The NSW Government is giving nearly $1 million for programs to help young people get their drivers licence, help university students transition into work and improve youth mental health.
Member for Albury Justin Clancy joined Minister for Regional Youth Ben Franklin in Albury on Wednesday to announce $986,444 for the region under the 'Our Region, Our Voice' Regional Youth Investment Program.
Junction Support Services has received $486,729 to help learner drivers aged 16 to 24 who don't have a supervising driver or car to gain the 120 hours of driving experience they need to apply for their probationary licence.
Chief executive Megan Hanley said transport was a significant gap for young people to gain meaningful employment and connect to others.
"We're in regional NSW, we don't have the transport options that metro cities do, so this is fantastic for young people," she said.
We're in regional NSW, we don't have the transport options that metro cities do, so this is fantastic for young people
Ms Hanley said a recent survey showed four per cent of young people in Albury didn't have access to a car or mentor driver.
"It's a top issue for people in Albury absolutely, because there is no learner driver program currently which offers this level of support," she said.
"We currently run what they call the L to P program in Victoria over in Wodonga and we've often had people in Albury who've wanted to access that program, but aren't able to because of eligibility and funding issues.
"That program will expand over into the Border and it's great to be able to identify one community."
The program aims to help at least 40 Albury young people and is seeking members of the community with their full licence to volunteer as mentors.
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La Trobe University received $331,966 for a program to help its students smoothly transition from studying to working.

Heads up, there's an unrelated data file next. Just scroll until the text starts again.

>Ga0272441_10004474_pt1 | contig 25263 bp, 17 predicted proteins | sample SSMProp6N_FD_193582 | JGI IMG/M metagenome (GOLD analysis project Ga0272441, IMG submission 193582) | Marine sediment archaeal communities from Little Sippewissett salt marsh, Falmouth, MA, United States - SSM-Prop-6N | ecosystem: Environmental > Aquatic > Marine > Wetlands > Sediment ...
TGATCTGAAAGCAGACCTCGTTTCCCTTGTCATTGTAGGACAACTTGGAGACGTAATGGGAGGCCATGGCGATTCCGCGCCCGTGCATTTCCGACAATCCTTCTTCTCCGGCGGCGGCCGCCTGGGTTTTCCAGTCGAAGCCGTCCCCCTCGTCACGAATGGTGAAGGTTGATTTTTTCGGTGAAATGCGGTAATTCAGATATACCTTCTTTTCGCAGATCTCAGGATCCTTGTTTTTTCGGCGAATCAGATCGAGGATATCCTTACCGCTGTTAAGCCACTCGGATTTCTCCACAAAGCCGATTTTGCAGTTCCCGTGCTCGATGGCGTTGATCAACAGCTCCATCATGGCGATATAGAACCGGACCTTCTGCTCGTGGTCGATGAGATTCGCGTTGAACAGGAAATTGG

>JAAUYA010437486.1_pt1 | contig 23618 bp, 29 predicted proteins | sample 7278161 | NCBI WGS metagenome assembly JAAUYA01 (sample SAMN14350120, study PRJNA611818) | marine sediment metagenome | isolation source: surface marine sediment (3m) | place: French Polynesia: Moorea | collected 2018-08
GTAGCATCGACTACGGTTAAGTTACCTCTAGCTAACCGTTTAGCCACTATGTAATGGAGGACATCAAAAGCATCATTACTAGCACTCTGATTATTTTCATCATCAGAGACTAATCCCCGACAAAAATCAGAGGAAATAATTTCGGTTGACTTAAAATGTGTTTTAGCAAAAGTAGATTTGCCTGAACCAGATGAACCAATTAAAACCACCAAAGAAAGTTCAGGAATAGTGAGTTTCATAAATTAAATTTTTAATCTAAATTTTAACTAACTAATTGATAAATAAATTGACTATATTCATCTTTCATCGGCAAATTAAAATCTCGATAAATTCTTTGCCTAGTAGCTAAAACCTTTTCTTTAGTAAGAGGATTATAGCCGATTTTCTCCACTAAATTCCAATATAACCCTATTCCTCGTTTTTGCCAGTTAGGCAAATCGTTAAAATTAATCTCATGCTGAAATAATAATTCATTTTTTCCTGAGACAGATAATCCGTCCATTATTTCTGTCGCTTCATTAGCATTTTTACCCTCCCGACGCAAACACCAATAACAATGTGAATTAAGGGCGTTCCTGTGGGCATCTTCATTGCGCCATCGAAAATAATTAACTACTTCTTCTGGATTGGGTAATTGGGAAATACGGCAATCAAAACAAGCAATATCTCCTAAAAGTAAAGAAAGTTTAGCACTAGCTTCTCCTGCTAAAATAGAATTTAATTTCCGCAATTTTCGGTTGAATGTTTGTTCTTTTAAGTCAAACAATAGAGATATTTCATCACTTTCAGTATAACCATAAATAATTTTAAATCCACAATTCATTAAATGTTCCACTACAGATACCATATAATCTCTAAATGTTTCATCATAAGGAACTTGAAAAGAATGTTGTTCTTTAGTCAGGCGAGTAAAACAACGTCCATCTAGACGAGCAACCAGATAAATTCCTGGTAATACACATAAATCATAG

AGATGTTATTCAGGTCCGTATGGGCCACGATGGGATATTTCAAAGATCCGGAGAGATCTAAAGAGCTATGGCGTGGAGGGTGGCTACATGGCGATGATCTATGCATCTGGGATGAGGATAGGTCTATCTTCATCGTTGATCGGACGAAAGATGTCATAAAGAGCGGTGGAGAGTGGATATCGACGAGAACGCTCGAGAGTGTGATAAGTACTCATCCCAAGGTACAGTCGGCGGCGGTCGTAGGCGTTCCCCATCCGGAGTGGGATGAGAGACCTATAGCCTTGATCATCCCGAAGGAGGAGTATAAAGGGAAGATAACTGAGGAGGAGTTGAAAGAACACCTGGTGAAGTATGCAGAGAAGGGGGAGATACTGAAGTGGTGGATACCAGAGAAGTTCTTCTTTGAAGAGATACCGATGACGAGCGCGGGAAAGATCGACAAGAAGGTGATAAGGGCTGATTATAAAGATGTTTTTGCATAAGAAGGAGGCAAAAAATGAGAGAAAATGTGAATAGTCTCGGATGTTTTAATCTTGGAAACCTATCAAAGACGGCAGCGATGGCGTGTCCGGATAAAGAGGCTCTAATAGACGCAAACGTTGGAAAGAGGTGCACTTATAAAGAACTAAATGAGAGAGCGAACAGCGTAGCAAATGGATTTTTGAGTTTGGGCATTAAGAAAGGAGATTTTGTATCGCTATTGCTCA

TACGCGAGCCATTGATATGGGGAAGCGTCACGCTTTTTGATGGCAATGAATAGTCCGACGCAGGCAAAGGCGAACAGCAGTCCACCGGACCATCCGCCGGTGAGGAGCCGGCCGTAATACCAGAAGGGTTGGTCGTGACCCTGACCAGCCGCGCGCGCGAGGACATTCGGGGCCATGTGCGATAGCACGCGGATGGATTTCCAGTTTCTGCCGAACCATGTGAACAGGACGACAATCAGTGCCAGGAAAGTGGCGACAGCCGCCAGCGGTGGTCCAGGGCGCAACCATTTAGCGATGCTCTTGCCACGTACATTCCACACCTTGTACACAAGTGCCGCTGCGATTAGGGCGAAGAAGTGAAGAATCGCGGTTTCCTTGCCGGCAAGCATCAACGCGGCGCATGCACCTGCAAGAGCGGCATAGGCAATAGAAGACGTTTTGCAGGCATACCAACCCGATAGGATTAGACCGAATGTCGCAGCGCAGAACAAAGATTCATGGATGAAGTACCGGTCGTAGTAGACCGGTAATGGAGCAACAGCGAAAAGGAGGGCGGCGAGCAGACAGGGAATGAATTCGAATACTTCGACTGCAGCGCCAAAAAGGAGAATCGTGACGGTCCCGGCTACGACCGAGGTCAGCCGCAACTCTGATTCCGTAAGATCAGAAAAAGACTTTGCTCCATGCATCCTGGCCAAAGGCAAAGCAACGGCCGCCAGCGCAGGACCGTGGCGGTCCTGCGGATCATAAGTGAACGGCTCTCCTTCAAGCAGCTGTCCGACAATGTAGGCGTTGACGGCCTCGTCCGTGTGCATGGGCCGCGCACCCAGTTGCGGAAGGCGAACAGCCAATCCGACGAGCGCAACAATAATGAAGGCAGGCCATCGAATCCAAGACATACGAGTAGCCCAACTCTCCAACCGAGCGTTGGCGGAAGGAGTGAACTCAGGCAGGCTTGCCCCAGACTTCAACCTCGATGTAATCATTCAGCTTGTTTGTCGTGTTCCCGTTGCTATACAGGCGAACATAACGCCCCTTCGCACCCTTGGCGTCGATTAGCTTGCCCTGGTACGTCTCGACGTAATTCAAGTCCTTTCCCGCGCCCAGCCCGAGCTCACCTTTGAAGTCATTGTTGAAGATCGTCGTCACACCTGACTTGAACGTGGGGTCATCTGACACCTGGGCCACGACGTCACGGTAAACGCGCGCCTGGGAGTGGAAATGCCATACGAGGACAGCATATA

Head of campus Dr Guinever Threlkeld said coming out of COVID had impacted student confidence and capacity to engage with others and the world.
"Then thinking how to apply learning from an academic program to the so-called real world, I think they're all challenges that research has shown us is significant for young people entering employment," she said.
The program will clarify the career aspirations and increase self awareness of 80 students in the lead up to a multidisciplinary, collaborative innovation sprint to solve a youth wellbeing issue.
"The final phase of the program will see students bring together all that learning from the program so far with their academic learning and apply that in a workplace placement with a local employer," Dr Threlkeld said.
"We have a lot of students who are first in their family who are quite unfamiliar with the whole process of coming to university and moving to professional employment beyond university, so I think we've got a great target group already."
Greater Hume Council have also received $167,749 to run a project to improve mental health awareness of people aged 12 to 24 years in Greater Hume and Lockhart shires.
The program will provide opportunities for the young people to develop strong relationships, adapt to change and deal with life's challenges.
Minister Franklin said nearly 2000 young people were consulted to determine the priorities for investment.
"This is an investment that has been shaped for youth, by youth," he said.
Mr Clancy said it was a significant investment in the region.
"I'm very pleased to see funding go to a number of worthy organisations," he said.
"This will help our local youth with the tools and resources they need to become the best version of themselves."
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